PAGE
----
NAIFA’s Gaudreau in NPR Broadcast on DOL Proposal

NAIFA President Jules Gaudreau appeared on an NPR Morning Edition segment on the congressional response to the DOL’s fiduciary rule proposal.
 
“This DOL rule, unless it’s modified drastically, imposes a rubric of new regulations hundreds and hundreds of pages long,” Gaudreau told NPR.
 
The NPR report makes it sound as if the bipartisan members of Congress who have expressed doubts about the DOL proposal are using underhanded tactics to try to scuttle the rule. They are, according to the report, “debating the change very quietly. They are not considering it as a stand-alone piece of legislation.”
 
In fact, the debate has been very public. Just last week, Gaudreau testified at a public hearing before the House Subcommittee on Education and the Workforce on legislative principles for a bill that would provide an alternative to the unworkable DOL proposal. Reps. Richard Neal (D-MA), Peter Roskam (R-IL),  Phil Roe (R-TN), John Larson (D-CT), Buddy Carter (R-GA) and Michelle Lujan Grisham (D-NM) developed and publicly announced the principles. Last Friday, they even issued a press release saying that they were close to introducing the bill.
 
When considering whether congressional alternatives would be subverting the authority of the DOL, as the NPR report seems to imply, it’s important to remember that no legislation required DOL to propose or even consider a fiduciary rule for financial advisors. The Dodd-Frank Act requires the Securities and Exchange Commission, not DOL, to evaluate the need for a fiduciary standard for all investments, which the SEC is in the process of doing.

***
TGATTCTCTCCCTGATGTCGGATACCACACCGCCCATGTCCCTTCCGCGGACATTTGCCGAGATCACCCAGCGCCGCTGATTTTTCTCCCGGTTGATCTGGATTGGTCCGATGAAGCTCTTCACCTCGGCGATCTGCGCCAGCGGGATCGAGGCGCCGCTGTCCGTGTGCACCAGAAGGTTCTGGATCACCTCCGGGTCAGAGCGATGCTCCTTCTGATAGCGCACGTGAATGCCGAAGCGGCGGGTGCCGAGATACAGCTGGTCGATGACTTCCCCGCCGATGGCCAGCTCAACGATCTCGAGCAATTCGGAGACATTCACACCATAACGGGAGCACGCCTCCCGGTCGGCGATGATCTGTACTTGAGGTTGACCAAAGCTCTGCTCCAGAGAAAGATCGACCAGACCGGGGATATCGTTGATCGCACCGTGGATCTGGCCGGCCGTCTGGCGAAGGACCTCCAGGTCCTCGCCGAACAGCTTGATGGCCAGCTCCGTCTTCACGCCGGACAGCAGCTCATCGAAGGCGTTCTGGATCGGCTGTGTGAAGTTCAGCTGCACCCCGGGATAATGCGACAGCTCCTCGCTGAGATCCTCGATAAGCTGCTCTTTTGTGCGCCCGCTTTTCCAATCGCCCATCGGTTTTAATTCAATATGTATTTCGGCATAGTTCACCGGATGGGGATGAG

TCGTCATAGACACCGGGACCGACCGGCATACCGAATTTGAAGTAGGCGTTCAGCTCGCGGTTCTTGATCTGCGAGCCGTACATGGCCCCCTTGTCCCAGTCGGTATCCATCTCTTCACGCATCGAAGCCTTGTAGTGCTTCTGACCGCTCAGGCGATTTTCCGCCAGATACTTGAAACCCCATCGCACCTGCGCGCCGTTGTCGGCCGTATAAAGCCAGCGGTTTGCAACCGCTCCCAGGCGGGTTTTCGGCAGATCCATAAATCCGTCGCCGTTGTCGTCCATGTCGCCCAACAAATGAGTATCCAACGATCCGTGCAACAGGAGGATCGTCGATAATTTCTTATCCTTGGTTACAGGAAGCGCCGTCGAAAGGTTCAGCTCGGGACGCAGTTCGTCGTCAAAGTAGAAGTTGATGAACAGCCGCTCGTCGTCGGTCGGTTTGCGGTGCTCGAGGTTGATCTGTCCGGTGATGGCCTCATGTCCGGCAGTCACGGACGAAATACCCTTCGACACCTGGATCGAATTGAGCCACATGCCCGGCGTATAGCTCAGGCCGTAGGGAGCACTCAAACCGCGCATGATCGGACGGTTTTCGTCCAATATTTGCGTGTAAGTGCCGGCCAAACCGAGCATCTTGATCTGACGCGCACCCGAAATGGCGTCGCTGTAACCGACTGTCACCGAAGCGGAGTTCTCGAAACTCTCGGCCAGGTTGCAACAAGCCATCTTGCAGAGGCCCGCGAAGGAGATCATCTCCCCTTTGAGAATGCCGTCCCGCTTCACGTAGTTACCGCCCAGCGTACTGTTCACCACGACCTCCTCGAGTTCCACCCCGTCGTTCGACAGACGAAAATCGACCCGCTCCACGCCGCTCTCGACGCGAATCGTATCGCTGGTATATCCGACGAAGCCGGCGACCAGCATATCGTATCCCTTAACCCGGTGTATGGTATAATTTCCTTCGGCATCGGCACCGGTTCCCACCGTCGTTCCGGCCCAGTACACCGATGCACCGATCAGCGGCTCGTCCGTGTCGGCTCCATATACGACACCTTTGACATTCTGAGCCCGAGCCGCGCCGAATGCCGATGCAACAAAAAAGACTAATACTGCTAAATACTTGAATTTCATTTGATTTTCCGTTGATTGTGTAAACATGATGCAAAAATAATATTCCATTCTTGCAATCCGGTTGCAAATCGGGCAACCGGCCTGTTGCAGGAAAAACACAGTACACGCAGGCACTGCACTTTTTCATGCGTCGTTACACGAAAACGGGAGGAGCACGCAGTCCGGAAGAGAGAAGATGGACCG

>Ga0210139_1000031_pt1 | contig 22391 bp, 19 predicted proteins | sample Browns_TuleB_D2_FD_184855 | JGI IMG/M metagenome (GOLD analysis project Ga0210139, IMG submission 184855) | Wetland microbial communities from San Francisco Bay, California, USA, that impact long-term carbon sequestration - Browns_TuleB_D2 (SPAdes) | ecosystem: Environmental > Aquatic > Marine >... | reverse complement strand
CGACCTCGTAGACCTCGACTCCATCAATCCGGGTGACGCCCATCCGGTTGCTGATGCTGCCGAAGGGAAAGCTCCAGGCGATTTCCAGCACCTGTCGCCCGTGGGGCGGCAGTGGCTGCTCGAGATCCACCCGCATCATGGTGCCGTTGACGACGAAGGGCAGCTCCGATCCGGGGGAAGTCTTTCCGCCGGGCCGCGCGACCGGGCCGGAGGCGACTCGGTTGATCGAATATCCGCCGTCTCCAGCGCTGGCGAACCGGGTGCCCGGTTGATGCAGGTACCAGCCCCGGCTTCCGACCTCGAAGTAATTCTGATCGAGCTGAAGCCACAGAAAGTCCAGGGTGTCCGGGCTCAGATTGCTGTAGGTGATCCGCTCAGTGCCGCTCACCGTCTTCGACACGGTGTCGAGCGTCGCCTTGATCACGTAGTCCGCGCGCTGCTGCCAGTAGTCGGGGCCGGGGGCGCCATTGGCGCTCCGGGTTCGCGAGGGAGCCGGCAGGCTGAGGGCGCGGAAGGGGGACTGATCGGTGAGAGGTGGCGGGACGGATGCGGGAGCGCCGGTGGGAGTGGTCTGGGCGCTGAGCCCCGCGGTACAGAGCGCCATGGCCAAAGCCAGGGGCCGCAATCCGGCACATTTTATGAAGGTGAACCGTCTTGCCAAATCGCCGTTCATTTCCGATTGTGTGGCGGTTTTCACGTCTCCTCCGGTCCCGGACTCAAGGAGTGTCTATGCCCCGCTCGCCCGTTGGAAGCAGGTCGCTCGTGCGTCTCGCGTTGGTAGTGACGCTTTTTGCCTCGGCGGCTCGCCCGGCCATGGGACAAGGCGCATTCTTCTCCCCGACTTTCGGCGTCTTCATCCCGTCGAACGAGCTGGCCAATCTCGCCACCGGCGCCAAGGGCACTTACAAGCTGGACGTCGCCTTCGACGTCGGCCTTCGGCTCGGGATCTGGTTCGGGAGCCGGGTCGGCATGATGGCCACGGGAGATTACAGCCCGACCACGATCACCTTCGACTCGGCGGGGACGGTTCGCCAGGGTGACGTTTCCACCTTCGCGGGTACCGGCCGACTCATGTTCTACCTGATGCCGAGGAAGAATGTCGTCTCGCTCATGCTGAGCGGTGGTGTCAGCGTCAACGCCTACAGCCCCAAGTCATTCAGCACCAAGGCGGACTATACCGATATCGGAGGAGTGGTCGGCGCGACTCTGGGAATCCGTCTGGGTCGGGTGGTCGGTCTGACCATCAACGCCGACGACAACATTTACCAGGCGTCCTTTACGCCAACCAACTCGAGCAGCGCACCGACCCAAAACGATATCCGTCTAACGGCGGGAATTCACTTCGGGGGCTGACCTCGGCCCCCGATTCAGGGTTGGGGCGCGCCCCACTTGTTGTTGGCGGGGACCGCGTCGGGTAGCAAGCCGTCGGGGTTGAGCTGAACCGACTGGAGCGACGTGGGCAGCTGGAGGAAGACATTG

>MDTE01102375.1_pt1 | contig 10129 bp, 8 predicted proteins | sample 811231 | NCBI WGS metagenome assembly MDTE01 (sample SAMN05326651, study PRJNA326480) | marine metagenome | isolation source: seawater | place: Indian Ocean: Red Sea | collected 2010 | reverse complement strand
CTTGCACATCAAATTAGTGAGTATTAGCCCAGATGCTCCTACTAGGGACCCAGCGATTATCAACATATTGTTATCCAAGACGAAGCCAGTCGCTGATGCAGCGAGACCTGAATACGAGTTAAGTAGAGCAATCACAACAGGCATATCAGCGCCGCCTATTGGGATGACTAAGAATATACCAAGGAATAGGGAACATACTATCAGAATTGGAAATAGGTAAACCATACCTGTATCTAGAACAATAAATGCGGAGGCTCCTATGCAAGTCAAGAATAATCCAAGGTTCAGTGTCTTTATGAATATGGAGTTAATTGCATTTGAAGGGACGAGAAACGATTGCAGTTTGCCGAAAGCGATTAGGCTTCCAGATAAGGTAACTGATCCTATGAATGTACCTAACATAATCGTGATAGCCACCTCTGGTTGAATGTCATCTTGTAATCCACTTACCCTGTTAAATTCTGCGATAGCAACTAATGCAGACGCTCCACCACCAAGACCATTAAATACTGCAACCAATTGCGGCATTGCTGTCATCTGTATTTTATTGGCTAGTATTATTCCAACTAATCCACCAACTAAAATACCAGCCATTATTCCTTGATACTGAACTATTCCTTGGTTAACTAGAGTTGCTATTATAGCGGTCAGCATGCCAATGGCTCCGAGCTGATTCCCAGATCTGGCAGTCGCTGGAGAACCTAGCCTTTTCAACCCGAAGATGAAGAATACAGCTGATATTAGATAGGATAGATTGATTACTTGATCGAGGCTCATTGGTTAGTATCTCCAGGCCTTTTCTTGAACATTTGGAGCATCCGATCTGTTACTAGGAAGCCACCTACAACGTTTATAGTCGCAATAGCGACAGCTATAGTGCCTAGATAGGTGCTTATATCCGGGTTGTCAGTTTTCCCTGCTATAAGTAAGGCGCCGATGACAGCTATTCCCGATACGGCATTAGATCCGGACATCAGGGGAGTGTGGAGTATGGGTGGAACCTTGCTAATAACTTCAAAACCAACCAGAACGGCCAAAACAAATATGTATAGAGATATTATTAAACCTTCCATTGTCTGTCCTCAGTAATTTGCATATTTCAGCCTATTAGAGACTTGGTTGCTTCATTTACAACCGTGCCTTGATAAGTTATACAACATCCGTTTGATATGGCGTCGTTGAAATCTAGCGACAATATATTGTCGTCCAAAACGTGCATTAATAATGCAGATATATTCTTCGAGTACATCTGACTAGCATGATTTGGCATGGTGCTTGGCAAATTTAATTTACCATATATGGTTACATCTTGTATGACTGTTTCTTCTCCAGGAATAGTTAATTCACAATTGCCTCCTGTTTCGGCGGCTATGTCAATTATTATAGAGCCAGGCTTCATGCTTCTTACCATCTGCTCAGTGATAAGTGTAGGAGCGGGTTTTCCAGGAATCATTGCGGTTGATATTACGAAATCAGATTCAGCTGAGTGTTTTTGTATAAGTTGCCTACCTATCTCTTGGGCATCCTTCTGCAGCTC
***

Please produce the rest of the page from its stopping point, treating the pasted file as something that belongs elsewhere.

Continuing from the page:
Finally, the NPR report mischaracterizes what the DOL rule would do.
 
NPR’s Chris Arnold says the proposal would “block financial advisors from charging excessive fees in workers’ retirement accounts,” which is nearly the opposite of what the rule would do. In fact, the DOL rule would strongly encourage advisors to charge direct fees rather than receiving commissions as compensation. Fee-based models are already available to consumers, but they often do not make sense for lower or middle-income investors. Many so-called wealth management advisors charge fees based on their clients’ assets, but require account balances that are too high for many workers preparing for retirement.
 
Finally, the report notes that President Obama has said “advisors who currently act in their clients’ best interests will be fine.” This is absolutely untrue. There are already strong laws and regulations to protect consumers from advisors who mislead or defraud consumers. Advisors who receive commissions are subject to stringent FINRA and SEC rules that protect clients. The DOL proposal would add another layer of regulations, on top of the existing ones, that would be costly and nearly impossible for advisors to comply with. Neither these respected and valued financial professionals nor the middle-market clients they would no longer be able to serve would be fine.
  • Posted December 9, 2015 IN


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